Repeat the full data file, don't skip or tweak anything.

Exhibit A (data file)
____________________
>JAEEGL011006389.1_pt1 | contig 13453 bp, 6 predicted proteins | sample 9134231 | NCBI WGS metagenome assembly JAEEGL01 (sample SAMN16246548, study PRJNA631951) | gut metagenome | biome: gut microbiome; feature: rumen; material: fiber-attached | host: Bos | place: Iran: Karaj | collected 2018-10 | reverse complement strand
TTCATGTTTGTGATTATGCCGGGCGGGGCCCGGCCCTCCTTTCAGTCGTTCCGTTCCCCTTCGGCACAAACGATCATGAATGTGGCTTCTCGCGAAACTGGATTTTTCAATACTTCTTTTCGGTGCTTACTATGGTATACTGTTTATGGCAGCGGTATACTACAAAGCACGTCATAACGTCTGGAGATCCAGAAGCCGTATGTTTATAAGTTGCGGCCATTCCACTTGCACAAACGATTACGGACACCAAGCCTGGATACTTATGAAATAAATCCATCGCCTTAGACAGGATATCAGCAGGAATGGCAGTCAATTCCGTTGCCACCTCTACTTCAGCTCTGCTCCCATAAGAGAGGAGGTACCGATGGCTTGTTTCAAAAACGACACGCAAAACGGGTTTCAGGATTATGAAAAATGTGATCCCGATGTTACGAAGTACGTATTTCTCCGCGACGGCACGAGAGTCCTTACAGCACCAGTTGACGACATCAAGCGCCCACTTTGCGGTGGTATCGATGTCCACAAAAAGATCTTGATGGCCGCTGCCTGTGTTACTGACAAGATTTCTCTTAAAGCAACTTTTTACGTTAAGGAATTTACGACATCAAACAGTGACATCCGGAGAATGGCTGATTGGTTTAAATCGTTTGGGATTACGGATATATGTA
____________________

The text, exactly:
>JAEEGL011006389.1_pt1 | contig 13453 bp, 6 predicted proteins | sample 9134231 | NCBI WGS metagenome assembly JAEEGL01 (sample SAMN16246548, study PRJNA631951) | gut metagenome | biome: gut microbiome; feature: rumen; material: fiber-attached | host: Bos | place: Iran: Karaj | collected 2018-10 | reverse complement strand
TTCATGTTTGTGATTATGCCGGGCGGGGCCCGGCCCTCCTTTCAGTCGTTCCGTTCCCCTTCGGCACAAACGATCATGAATGTGGCTTCTCGCGAAACTGGATTTTTCAATACTTCTTTTCGGTGCTTACTATGGTATACTGTTTATGGCAGCGGTATACTACAAAGCACGTCATAACGTCTGGAGATCCAGAAGCCGTATGTTTATAAGTTGCGGCCATTCCACTTGCACAAACGATTACGGACACCAAGCCTGGATACTTATGAAATAAATCCATCGCCTTAGACAGGATATCAGCAGGAATGGCAGTCAATTCCGTTGCCACCTCTACTTCAGCTCTGCTCCCATAAGAGAGGAGGTACCGATGGCTTGTTTCAAAAACGACACGCAAAACGGGTTTCAGGATTATGAAAAATGTGATCCCGATGTTACGAAGTACGTATTTCTCCGCGACGGCACGAGAGTCCTTACAGCACCAGTTGACGACATCAAGCGCCCACTTTGCGGTGGTATCGATGTCCACAAAAAGATCTTGATGGCCGCTGCCTGTGTTACTGACAAGATTTCTCTTAAAGCAACTTTTTACGTTAAGGAATTTACGACATCAAACAGTGACATCCGGAGAATGGCTGATTGGTTTAAATCGTTTGGGATTACGGATATATGTA